Personalized Risk Assessments Could Play a Role in Detecting and Treating CRC Plus Lynch Syndrome

Personalized risk assessments that utilize pathogenic variations can help detect CRC early in patients with Lynch Syndrome.

Utilization of risk modifiers could pave the way for personalized risk assessment, potentially resulting in early detection of and precision medicine for patients with colorectal cancer (CRC) who have Lynch syndrome, according to a study published in Lancet Oncology.

Investigators identified notable evidence of unknown familial risk factors that modified CRC risk for carriers of Lynch syndrome (P< .0001). The hazard ratios (HRs) per 1 polygenic standard deviation (SD) for carriers in Europe were 5.4 (95% CI, 2.9-9.9), 5.1 (95% CI, 3.5-7.4) for carriers in North America, and carriers in Australasia were 3.5 (95% CI, 2.0-5.9). This translates to patients in Europe being 5.4-fold increased risk of CRC for every SD in polygenic factors.

Moreover, 14% (95% CI, 10%-20%) of European men who carried MLH1 were estimated to have a CRC cancer penetrance of 40% to 60%, 23% (95% CI, 6%-42%) had a risk of less than 20%, and 33% (95% CI, 18%-51%) had a risk of more than 80%. Of the patients who were carriers of MLH1 or MSH2 variants—depending on gene, sex, and continent—7% to 56% had CRC cumulative risk less than 20%, 9% to 44% had a risk of more than 80%, and only 10% to 19% had a risk between 40% to 60%.

Existing clinical guidelines for individuals who are carriers of pathogenic variants of DNA mismatch repair genes are current based on age-specific cumulative risk of CRC for all carriers of variants within the same gene. Due to this, investigators set out to assess the variation in penetrance of CRC between variant carriers within the same gene by their sex and continent of residence.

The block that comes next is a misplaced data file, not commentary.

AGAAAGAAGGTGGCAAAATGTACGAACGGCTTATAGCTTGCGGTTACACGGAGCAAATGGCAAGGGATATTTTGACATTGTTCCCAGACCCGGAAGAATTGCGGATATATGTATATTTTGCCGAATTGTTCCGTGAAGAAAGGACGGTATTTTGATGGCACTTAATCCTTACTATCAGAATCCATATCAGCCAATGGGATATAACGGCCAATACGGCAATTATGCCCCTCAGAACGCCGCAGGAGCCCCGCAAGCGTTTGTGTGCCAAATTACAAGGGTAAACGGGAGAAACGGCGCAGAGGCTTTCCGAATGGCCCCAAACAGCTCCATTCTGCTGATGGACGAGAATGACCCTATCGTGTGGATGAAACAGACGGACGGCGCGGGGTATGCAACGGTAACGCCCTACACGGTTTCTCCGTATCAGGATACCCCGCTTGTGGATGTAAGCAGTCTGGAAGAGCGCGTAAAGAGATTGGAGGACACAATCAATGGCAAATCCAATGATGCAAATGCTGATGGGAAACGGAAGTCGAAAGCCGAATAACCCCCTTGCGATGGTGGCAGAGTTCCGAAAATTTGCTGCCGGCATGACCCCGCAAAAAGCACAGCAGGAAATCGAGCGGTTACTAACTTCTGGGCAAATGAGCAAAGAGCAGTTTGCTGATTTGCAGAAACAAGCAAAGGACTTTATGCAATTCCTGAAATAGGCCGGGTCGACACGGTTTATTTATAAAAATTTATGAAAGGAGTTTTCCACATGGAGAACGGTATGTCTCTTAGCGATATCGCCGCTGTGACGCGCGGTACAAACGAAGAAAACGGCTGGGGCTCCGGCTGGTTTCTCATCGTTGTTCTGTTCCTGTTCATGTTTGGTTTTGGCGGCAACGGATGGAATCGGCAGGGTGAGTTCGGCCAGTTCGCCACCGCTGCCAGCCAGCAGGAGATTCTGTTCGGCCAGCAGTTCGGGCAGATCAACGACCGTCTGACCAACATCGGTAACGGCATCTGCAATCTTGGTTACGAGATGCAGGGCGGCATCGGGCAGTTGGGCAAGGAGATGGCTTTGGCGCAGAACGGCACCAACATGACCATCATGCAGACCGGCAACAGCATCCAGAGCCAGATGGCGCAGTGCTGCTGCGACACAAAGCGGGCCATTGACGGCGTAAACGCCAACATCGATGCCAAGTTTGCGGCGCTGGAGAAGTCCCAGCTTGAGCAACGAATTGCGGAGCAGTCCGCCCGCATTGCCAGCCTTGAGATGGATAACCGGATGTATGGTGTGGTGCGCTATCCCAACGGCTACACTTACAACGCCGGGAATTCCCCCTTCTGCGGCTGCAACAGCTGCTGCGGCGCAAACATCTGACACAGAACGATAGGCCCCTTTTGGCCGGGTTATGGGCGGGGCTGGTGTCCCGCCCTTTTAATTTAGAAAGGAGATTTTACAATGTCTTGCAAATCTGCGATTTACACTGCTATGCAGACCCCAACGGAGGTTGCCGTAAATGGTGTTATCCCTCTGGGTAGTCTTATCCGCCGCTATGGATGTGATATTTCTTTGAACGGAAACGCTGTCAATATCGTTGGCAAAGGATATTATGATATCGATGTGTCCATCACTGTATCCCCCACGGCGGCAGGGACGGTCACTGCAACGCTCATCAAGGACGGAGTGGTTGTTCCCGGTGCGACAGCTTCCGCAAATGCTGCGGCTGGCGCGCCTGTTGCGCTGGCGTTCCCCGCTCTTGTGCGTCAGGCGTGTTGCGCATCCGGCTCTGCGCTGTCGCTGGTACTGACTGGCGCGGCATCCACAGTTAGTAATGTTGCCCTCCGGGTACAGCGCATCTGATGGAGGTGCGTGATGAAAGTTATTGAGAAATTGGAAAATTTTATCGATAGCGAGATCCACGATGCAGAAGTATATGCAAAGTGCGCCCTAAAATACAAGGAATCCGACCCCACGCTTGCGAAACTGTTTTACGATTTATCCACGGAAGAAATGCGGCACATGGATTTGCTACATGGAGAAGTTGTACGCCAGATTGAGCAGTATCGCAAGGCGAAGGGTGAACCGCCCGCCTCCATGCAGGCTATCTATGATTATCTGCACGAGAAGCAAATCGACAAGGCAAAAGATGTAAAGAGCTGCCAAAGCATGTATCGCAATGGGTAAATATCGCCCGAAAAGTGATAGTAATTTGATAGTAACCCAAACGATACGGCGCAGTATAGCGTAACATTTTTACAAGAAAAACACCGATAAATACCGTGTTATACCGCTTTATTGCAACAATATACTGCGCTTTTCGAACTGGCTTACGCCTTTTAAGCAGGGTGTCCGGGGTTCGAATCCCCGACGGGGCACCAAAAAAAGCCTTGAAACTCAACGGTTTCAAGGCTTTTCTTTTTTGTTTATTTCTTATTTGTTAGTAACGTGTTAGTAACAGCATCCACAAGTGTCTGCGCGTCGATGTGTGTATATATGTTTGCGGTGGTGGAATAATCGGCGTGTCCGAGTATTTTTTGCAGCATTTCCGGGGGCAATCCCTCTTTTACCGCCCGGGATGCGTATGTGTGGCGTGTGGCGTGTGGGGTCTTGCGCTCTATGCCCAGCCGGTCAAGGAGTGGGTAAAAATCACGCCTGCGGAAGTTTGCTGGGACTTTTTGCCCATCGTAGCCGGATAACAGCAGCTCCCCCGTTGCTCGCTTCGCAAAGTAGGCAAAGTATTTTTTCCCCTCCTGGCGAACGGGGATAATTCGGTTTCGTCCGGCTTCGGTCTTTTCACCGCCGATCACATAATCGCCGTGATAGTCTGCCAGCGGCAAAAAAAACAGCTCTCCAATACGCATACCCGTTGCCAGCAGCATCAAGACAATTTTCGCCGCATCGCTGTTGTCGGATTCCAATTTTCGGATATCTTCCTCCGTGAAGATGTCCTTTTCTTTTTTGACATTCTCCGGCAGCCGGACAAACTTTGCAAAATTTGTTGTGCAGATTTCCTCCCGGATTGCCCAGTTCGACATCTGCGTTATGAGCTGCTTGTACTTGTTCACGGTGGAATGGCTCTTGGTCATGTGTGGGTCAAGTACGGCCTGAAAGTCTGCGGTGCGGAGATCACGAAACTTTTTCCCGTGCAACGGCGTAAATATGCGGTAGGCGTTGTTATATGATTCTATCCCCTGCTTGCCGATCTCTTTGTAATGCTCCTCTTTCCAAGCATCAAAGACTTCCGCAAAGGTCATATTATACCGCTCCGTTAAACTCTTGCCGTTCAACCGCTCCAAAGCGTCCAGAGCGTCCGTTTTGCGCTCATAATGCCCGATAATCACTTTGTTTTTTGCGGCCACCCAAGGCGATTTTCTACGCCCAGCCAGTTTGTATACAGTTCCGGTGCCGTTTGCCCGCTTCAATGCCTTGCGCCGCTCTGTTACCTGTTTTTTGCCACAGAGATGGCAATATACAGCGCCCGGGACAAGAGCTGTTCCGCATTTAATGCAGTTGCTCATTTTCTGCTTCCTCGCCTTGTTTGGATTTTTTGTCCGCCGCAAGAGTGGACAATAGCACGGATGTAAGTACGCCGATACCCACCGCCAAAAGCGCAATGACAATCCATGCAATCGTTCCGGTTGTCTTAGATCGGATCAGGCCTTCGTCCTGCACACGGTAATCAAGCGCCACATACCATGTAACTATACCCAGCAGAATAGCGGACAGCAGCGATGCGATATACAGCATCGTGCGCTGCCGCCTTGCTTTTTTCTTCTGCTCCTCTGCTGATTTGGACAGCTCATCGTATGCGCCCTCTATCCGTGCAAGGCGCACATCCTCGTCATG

In the retrospective cohort study, investigators collected data from the International Mismatch Repair Consortium that has 273 members from 122 research institutions around the world and are involved in Lynch syndrome research. Those with at least 3 members in their family and have 1 confirmed carrier of a pathogenic variant were admitted into the study. Investigators focused on several mismatch repair genes, including MLH1, MSH2, MSH6, or PMS2. Patients who had both parents test negative for pathogenic variants were excluded from the study.

Investigators allowed ungenotyped family members onto the study based on age, cancer status, and relationship to the carriers and non-carriers. Hazard ratios (HR) were used to measure the sex-specific, age-specific, gene-specific, and continent-specific cancer incidences for carriers divided by non-carriers. Additionally, polygenic SD was utilized to measure the variation of risk between carriers of the same sex, age, and mutated gene.

Data was collected between July 2014 to December 2018 from 5255 families, including 79,809 relatives, across 5 continents, notably Europe, North America, and Australia, and 22 countries. The patients enrolled on the study were carriers of MLH1 (n = 1829), MSH2 (n = 2179), MSH6 (n = 798), and PMS2 (n = 449).

Carriers who had MSH6 and PMS2 variants were estimated to have a cumulative risk of less than 20%. However, half of the men in North America who were included in the study had a risk of less than 20%. Only a small portion of patients had a risk of 80% or more.

A wide variation of risk was noted by investigators when the analysis focused on 250 families who carry a specific MSH2 variant known as c.942+3A>T. When investigators examined sex and continent of residence, about 9% to 15% of carriers had a risk of less than 20%, and 33% to 45% had a risk of over 80%. When investigators examined models with and without age, there was no differentiation in results.

Reference

International Mismatch Repair Consortium. Variation in the risk of colorectal cancer in families with Lynch syndrome: a retrospective cohort study. Lancet Oncol. 2021;22(7):1014-1022. doi:10.1016/S1470-2045(21)00189-3